• Criminal – somewhat hit and miss collection of interesting cases, but the good ones stay with you. My kids find Phoebe Judge’s voice annoying, but it’s distinctive and that contributes to the podcase.

Self contained series

  • Slow Burn (Season 8 Clarence Thomas) – I enjoyed this, and learnt a lot, but couldn’t help consider whether the presentation is affected by an assumption that Clarence lacks agency. Criticisms of his personal conduct are relevant and disturbing, but there’s a disappointing lack of inquisitiveness about what drives Thomas’s intellectual convictions, and whether they are reasonable or not. For example, Thomas Sowell is one of my favourite economists and is presented in an unambiguous and unchallenged negative light. Also, the scenes exploiting Thomas’s elderly mother were a little tragic. B. 
  • Chameleon: High rollers – fascinating telling of an FBI attempt to find money laundering, and the impact on petty criminals who get caught up in it. As with season 1, the adverts seriously undermined listening pleasure. C. 
  • The Great Post Office Trial, BBC Sounds – I can remember when the postmaster in the village where my brother did his paper round was sent to prison for stealing, and we were all gobsmacked that he was a crook, And yet, as this series explains, he was the victim of a despicable corporate wrongdoing. Perhaps lacking was the context for the installation of the new (and faulty) computer system, but the series did an excellent job portraying the human cost, and the problem when large organisations can’t roll back on errors and resort to politician speak. A.
  • Crimetown (Season 1) – I think I listened to this on a trip to Chicago, and it proved a fitting backdrop to the interplay between organised crime and politics. C.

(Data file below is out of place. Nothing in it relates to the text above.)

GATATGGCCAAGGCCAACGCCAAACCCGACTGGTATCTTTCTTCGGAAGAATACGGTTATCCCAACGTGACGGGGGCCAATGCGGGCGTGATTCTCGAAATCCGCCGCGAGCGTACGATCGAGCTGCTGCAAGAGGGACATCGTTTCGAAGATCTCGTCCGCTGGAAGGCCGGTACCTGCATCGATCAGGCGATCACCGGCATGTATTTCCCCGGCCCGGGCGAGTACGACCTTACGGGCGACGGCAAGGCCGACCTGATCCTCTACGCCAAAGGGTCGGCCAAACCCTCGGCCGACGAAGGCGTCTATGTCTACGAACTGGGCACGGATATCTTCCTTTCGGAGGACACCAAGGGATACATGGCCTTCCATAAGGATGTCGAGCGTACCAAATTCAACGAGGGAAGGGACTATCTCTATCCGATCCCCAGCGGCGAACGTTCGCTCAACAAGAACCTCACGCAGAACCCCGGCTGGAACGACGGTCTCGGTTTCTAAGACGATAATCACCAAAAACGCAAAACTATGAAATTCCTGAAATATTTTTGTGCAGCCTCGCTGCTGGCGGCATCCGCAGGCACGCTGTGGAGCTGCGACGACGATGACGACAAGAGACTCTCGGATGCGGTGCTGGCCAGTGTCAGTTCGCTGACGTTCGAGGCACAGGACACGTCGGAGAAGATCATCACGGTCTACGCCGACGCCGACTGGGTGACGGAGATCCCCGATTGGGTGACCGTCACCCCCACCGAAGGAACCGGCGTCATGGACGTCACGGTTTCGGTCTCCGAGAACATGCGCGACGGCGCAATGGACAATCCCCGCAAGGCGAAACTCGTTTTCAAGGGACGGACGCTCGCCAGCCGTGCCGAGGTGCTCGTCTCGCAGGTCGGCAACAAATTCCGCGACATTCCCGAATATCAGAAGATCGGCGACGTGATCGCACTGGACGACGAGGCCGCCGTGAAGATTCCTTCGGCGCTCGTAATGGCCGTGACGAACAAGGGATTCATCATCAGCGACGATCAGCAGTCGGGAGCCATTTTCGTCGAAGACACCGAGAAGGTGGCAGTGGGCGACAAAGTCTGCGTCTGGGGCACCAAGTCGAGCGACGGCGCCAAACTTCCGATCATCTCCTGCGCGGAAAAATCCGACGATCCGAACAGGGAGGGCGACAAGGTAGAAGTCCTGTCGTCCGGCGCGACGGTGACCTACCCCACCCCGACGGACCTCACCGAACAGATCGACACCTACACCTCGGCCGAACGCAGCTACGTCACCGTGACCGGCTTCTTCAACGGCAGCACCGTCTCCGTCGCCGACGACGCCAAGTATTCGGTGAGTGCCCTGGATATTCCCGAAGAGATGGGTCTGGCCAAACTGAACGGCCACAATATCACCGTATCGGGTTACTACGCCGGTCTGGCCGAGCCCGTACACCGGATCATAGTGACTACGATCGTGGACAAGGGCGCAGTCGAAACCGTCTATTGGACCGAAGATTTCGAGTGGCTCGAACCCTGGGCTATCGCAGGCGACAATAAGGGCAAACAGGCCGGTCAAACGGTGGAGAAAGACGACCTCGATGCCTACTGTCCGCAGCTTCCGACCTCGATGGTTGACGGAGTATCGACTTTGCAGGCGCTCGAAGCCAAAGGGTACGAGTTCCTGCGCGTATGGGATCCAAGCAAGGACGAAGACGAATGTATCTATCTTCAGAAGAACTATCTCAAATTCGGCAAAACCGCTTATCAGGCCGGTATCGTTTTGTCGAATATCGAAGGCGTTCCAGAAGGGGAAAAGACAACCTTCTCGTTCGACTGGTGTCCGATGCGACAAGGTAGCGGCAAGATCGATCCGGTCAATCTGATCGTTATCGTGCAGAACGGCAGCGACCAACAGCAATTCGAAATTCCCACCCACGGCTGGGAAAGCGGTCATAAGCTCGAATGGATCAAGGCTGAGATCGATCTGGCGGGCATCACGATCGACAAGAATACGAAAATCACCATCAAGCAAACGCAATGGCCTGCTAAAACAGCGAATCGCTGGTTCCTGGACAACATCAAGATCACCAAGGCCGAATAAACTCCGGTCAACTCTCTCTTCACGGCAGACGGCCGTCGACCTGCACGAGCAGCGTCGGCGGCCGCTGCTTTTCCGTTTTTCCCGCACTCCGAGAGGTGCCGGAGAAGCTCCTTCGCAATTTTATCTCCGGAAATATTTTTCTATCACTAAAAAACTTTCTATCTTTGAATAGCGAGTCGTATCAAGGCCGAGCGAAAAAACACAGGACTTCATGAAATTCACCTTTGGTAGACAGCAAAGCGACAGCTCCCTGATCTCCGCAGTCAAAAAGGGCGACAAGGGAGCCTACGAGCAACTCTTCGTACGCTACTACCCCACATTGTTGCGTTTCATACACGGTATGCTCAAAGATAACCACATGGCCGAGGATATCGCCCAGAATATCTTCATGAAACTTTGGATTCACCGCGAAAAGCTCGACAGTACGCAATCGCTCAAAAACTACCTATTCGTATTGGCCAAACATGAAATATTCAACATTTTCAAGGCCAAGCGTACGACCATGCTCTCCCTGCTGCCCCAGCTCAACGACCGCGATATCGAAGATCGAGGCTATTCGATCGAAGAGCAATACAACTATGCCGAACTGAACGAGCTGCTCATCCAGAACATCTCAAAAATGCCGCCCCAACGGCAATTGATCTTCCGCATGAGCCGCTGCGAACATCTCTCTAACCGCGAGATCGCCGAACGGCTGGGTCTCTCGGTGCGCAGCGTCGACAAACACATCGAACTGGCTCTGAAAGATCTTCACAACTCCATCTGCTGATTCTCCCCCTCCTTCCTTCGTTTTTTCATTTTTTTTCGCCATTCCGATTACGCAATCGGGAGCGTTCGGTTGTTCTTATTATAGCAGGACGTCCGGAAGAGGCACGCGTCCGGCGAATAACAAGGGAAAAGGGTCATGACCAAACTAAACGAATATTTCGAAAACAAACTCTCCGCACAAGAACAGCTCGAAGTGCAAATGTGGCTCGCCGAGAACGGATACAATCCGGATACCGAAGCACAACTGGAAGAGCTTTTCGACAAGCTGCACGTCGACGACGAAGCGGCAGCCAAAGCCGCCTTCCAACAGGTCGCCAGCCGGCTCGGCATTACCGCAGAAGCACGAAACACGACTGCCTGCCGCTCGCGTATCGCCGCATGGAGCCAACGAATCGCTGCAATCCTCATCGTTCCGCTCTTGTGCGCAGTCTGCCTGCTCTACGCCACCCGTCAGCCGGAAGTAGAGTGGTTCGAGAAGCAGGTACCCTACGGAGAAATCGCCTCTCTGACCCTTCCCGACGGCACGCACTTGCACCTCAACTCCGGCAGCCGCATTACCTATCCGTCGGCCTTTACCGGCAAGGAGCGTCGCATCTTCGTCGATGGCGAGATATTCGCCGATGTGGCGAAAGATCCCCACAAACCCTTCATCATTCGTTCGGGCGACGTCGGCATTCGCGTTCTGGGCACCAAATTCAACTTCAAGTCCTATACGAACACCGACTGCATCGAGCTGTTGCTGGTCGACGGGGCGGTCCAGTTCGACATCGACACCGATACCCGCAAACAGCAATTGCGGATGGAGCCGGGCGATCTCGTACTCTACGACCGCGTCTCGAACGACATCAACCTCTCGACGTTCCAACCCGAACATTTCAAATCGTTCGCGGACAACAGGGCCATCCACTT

• Chameleon: Wild Boys – slick account of a fascinating story, but longer than necessary and annoying adverts. B.
  • Things Fell Apart, BBC Sounds – Jon Ronson looks at the different origins of the culture wars, which are defined as “the battle for dominance over conflicting values”, or the things we shout about on social media. B.
  • Death by Conspiracy – an 11 part podcast documentary on Gary Matthews, who died from covid in January 2021 having been drawn to social media claims that it was a hoax. C. 
  • West Cork – seemingly about the murder of a French woman, this is really about the chief suspect, who demands centre stage, and delivers. A.
  • Slow Burn (Season 3 Biggie and Tupac) – engrossing account of the East Coast/West Coast rivalry and the emergence of Tupac as a cultural figure perhaps unrivalled. I couldn’t help imagining being a school teacher listening to the perspective of each side, and simply concluding “grow up”. Fortunately, the civilising force of commercial success means that those still alive have done so.  B.
  • Bear Brook – an investigation of a tragic cold case, revealing important new evidence and techniques. B.
  • Wind of Change – a fun attempt to establish whether a famous song was in fact a CIA ploy. B. 
  • The Coming Storm, BBC Sounds (7 part podcast documentary on the rise of QAnon). A.